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You Should Read This if You’re Looking to Conceive and if you’re not looking to conceive, too
You’re most likely to fall pregnant six days before you ovulate, on the day that you ovulate, and for around two days afterwards. If you want to fall pregnant, now’s the chance to engage in baby-making. Don’t want to conceive? Be extra careful with contraception around this time in your cycle.
Sperm can survive for up to five days inside your body. While sperm can survive this long, it has a small window period of around 48 hours to fertilise the ovum before the ovum is absorbed back into the body.
Which is why you could become pregnant during the six days leading up to ovulation and the two days after if you have had unprotected sex. Under normal circumstances (where both partners are fertile and there are no underlying health conditions) you’re most likely to conceive on the above-mentioned days if sperm is present in the fallopian tubes when you ovulate.
Emphasis on not impossible. While it isn’t likely that you’ll conceive while menstruating (it’s actually the least likely time you’ll fall pregnant), it can happen if you have a very short menstrual cycle (you ovulate soon after your period) and if sperm survives inside your body after having sex.
Yes you can. In rare instances, you can still get pregnant. You should also bear in mind that you can still catch a sexually transmitted disease when on your period
You might notice a slight odour when you're on your period. Tampons can help with this because they're worn inside your body. If you prefer to use pads, make sure to change them regularly if you notice a strong odour.
Some brands of contraceptive pills can reduce your flow or shorten the length of your period. Your doctor or nurse will discuss this with you during your consultation.
You’ve got a few options available. Lil-lets Super Plus tampons have the highest absorbency in our range and are great for heavy periods. If you prefer to use an applicator tampon, our super tampons are a really good choice for medium to heavy flow. If you use pads, we suggest using our Night Maxi Pad, which is the highest absorbency pad within our range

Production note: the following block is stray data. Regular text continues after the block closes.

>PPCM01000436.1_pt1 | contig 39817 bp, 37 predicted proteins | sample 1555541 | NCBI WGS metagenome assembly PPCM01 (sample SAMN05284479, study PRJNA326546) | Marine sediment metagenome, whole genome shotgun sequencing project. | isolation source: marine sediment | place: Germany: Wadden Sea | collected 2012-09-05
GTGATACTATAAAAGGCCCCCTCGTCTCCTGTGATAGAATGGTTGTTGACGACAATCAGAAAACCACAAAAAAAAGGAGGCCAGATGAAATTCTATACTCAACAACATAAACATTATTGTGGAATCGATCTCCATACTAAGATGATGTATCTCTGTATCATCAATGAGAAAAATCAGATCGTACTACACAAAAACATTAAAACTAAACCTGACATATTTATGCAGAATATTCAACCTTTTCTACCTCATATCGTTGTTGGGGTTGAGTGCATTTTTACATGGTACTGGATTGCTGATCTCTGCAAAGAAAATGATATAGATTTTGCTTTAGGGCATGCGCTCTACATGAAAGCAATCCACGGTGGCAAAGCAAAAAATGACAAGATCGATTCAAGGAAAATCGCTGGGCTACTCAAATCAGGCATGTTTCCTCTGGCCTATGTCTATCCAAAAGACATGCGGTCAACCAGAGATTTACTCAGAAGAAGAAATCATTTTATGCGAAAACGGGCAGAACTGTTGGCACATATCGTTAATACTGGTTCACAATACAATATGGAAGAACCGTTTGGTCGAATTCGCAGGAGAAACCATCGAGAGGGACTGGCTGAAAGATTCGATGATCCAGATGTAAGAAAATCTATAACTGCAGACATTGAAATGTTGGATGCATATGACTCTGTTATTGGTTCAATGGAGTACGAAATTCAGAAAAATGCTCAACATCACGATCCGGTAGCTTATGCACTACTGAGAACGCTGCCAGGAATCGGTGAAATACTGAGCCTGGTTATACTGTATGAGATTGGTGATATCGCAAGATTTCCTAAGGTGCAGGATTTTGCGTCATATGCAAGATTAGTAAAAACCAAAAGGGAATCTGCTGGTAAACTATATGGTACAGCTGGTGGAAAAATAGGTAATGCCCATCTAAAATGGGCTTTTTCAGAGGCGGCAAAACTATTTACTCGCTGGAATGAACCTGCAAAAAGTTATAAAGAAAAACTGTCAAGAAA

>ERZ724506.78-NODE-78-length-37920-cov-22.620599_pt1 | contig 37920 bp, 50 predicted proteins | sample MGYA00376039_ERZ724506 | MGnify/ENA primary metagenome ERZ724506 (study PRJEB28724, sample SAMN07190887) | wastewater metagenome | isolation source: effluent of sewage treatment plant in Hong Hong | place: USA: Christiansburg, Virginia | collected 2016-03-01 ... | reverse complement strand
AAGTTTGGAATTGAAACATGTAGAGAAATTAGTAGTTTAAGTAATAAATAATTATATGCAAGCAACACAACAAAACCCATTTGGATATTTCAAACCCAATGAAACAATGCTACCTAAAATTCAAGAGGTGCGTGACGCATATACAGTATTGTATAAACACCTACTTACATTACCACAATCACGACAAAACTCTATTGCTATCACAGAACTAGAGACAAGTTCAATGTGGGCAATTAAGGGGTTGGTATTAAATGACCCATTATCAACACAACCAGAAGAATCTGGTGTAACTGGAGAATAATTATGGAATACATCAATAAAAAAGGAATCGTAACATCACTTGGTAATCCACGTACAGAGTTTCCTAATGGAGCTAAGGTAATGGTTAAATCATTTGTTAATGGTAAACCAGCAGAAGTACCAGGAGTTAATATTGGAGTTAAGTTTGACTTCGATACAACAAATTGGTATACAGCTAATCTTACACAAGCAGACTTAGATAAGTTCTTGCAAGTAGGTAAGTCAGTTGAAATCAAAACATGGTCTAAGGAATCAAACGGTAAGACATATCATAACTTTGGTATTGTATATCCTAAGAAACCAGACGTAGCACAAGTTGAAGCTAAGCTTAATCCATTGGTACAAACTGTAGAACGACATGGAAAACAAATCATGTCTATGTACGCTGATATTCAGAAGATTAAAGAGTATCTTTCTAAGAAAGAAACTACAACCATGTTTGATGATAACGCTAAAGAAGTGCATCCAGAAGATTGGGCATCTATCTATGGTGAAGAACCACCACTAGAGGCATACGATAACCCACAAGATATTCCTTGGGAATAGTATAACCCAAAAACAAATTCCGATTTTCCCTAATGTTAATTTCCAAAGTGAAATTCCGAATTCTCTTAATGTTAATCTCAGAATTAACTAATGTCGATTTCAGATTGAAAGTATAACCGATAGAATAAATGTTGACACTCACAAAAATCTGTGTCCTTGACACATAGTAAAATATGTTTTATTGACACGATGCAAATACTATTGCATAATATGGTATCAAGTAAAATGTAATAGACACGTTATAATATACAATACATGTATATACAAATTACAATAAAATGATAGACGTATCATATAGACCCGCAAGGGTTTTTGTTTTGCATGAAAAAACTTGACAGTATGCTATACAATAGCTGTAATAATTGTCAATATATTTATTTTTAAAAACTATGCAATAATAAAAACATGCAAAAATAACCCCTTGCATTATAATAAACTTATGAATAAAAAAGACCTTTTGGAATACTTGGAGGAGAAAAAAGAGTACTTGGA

Although you may not feel like doing it at the time, stretching or gentle exercise will ease this discomfort. Healthy eating is also known to help relieve any period pain. Alternatively, treat yourself to a relaxing bath or cuddle up on the sofa with a hot water bottle. If none of these help, your local pharmacy can give you guidance on suitable pain relief.
This can vary from 2 to 5 days and could be up to 10.
Yes, it's important to keep yourself clean during your period and hot water can help soothe cramps too!
Menstrual cramps vary from menstruator to menstruator. For some, period cramps are little to no pain, whereas for others, it can be a truly excruciating experience. Thus dealing with period cramps can vary. We recommend exploring to opt for home treatments instead of relying heavily on over-the-counter medicine. These two options can assist with cramps:
• Getting regular exercise can help with blood flow and may reduce cramping.
• Put a heating pad or a hot water bottle on your belly, or taking a warm bath. The heat improves blood flow and may ease the pain.
However, if pain does persist, it is recommended to chat to your doctor or gynae
You totally can! We've often been fed a lot of misinformation. That's not the case - you can take care of yourself (including washing your hair, why not throw in a face mask?), exercise if you're up to it, be around your loved ones and work as normal. Besides the pain and discomfort which accompanies some people's periods, you can continue on as normal.
Swimming during your period isn't a problem. However, you will want to use a tampon when swimming so you don't bleed on your swimsuit. Pads won't work and will just fill with water. The tampon won't fall out if it is inserted correctly. Go and make a splash!
Got a question you’ve been too embarrassed to ask? Wondering if what you are experiencing every month is normal?
Join our Lil-Lets Talk community for empowering conversations for people with periods.
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